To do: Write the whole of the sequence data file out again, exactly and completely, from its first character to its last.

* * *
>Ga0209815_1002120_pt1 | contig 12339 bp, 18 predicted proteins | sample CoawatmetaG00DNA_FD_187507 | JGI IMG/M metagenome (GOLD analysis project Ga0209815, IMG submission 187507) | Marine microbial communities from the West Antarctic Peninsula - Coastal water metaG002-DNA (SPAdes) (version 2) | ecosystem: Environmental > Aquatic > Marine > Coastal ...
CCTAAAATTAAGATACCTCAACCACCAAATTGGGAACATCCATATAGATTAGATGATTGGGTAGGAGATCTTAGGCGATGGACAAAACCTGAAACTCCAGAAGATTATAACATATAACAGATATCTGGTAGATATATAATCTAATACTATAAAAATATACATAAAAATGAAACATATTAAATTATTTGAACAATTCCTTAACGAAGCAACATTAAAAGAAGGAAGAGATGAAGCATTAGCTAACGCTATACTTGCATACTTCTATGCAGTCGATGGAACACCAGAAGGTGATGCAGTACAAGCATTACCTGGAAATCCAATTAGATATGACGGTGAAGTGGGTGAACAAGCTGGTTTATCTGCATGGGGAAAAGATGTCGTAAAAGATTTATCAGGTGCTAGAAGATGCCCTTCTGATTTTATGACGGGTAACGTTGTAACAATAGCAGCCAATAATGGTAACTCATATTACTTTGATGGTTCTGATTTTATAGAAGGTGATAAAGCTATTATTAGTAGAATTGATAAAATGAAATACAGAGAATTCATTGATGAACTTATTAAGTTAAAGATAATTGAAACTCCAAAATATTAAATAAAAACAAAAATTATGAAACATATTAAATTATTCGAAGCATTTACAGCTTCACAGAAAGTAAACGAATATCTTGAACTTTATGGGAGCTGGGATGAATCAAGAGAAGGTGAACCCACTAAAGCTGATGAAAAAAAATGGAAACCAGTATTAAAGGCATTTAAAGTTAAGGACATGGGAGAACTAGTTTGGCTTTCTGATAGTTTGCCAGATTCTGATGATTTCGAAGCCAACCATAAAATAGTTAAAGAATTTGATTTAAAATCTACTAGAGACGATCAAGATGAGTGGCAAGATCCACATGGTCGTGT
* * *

>Ga0209815_1002120_pt1 | contig 12339 bp, 18 predicted proteins | sample CoawatmetaG00DNA_FD_187507 | JGI IMG/M metagenome (GOLD analysis project Ga0209815, IMG submission 187507) | Marine microbial communities from the West Antarctic Peninsula - Coastal water metaG002-DNA (SPAdes) (version 2) | ecosystem: Environmental > Aquatic > Marine > Coastal ...
CCTAAAATTAAGATACCTCAACCACCAAATTGGGAACATCCATATAGATTAGATGATTGGGTAGGAGATCTTAGGCGATGGACAAAACCTGAAACTCCAGAAGATTATAACATATAACAGATATCTGGTAGATATATAATCTAATACTATAAAAATATACATAAAAATGAAACATATTAAATTATTTGAACAATTCCTTAACGAAGCAACATTAAAAGAAGGAAGAGATGAAGCATTAGCTAACGCTATACTTGCATACTTCTATGCAGTCGATGGAACACCAGAAGGTGATGCAGTACAAGCATTACCTGGAAATCCAATTAGATATGACGGTGAAGTGGGTGAACAAGCTGGTTTATCTGCATGGGGAAAAGATGTCGTAAAAGATTTATCAGGTGCTAGAAGATGCCCTTCTGATTTTATGACGGGTAACGTTGTAACAATAGCAGCCAATAATGGTAACTCATATTACTTTGATGGTTCTGATTTTATAGAAGGTGATAAAGCTATTATTAGTAGAATTGATAAAATGAAATACAGAGAATTCATTGATGAACTTATTAAGTTAAAGATAATTGAAACTCCAAAATATTAAATAAAAACAAAAATTATGAAACATATTAAATTATTCGAAGCATTTACAGCTTCACAGAAAGTAAACGAATATCTTGAACTTTATGGGAGCTGGGATGAATCAAGAGAAGGTGAACCCACTAAAGCTGATGAAAAAAAATGGAAACCAGTATTAAAGGCATTTAAAGTTAAGGACATGGGAGAACTAGTTTGGCTTTCTGATAGTTTGCCAGATTCTGATGATTTCGAAGCCAACCATAAAATAGTTAAAGAATTTGATTTAAAATCTACTAGAGACGATCAAGATGAGTGGCAAGATCCACATGGTCGTGT